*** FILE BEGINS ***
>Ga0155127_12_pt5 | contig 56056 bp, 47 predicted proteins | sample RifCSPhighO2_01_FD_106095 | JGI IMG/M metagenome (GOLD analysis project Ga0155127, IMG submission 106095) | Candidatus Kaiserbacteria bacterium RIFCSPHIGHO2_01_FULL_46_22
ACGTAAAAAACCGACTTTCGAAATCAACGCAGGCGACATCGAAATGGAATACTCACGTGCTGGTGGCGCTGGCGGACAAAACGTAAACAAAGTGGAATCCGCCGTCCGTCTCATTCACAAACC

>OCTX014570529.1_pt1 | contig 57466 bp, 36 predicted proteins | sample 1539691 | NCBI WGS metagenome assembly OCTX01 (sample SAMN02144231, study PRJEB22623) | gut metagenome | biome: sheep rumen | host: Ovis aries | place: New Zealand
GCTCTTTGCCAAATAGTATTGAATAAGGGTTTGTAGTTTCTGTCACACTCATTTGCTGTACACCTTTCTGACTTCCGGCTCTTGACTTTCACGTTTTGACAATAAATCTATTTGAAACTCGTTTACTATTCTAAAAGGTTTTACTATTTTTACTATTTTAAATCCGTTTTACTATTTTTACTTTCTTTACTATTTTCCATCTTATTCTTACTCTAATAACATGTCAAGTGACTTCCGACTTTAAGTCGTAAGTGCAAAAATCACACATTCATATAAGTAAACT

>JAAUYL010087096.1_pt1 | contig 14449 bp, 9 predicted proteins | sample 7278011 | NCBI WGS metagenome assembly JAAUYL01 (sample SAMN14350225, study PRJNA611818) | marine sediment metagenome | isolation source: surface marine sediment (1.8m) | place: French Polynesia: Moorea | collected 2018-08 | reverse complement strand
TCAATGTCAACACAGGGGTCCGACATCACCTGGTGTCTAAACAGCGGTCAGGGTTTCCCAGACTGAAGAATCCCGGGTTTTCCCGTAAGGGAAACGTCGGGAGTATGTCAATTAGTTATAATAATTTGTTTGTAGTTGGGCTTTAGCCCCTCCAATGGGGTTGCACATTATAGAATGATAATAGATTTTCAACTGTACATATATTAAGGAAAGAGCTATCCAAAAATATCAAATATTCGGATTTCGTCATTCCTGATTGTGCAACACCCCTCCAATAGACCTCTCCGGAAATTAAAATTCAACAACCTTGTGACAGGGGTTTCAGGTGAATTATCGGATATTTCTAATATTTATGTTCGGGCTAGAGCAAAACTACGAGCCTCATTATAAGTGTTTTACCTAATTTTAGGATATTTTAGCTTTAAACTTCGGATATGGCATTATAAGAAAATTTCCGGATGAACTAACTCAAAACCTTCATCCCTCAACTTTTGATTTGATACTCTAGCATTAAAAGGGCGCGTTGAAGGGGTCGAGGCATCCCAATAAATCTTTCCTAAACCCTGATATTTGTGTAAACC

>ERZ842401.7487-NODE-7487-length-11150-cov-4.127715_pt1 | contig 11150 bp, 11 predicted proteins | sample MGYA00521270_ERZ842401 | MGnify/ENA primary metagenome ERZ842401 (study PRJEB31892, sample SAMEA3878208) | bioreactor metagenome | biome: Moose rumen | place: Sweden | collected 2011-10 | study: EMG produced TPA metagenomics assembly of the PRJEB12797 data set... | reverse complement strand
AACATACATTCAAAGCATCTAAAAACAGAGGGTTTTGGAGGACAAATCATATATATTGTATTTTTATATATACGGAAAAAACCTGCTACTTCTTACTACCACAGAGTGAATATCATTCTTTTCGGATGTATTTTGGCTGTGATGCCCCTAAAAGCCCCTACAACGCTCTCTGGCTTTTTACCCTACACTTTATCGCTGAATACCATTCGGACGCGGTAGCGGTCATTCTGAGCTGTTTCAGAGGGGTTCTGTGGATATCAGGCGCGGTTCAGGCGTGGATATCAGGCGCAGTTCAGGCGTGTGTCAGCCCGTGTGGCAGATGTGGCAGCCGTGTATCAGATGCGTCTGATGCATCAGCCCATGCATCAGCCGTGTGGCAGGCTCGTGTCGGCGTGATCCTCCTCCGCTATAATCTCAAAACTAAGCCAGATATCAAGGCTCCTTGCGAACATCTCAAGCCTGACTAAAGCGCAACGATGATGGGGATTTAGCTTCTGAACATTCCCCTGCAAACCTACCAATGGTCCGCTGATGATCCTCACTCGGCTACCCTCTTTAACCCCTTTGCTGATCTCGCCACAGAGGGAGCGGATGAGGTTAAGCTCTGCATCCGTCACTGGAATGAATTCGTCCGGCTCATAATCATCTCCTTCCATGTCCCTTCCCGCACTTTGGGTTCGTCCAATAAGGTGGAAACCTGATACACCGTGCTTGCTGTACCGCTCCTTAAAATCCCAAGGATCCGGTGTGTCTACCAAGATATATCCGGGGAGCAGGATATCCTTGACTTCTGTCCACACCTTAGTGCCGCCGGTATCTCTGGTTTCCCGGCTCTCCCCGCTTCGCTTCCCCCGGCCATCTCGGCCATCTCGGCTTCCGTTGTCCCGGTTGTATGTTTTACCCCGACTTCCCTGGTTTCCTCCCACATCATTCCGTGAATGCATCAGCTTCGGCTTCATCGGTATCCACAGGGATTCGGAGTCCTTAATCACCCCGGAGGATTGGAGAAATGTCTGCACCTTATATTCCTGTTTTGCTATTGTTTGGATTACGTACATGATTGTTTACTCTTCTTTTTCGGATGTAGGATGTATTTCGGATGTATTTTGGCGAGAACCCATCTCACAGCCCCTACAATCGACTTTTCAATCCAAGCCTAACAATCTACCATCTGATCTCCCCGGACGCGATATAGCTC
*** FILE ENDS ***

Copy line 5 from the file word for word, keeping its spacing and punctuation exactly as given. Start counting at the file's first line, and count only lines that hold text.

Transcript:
>JAAUYL010087096.1_pt1 | contig 14449 bp, 9 predicted proteins | sample 7278011 | NCBI WGS metagenome assembly JAAUYL01 (sample SAMN14350225, study PRJNA611818) | marine sediment metagenome | isolation source: surface marine sediment (1.8m) | place: French Polynesia: Moorea | collected 2018-08 | reverse complement strand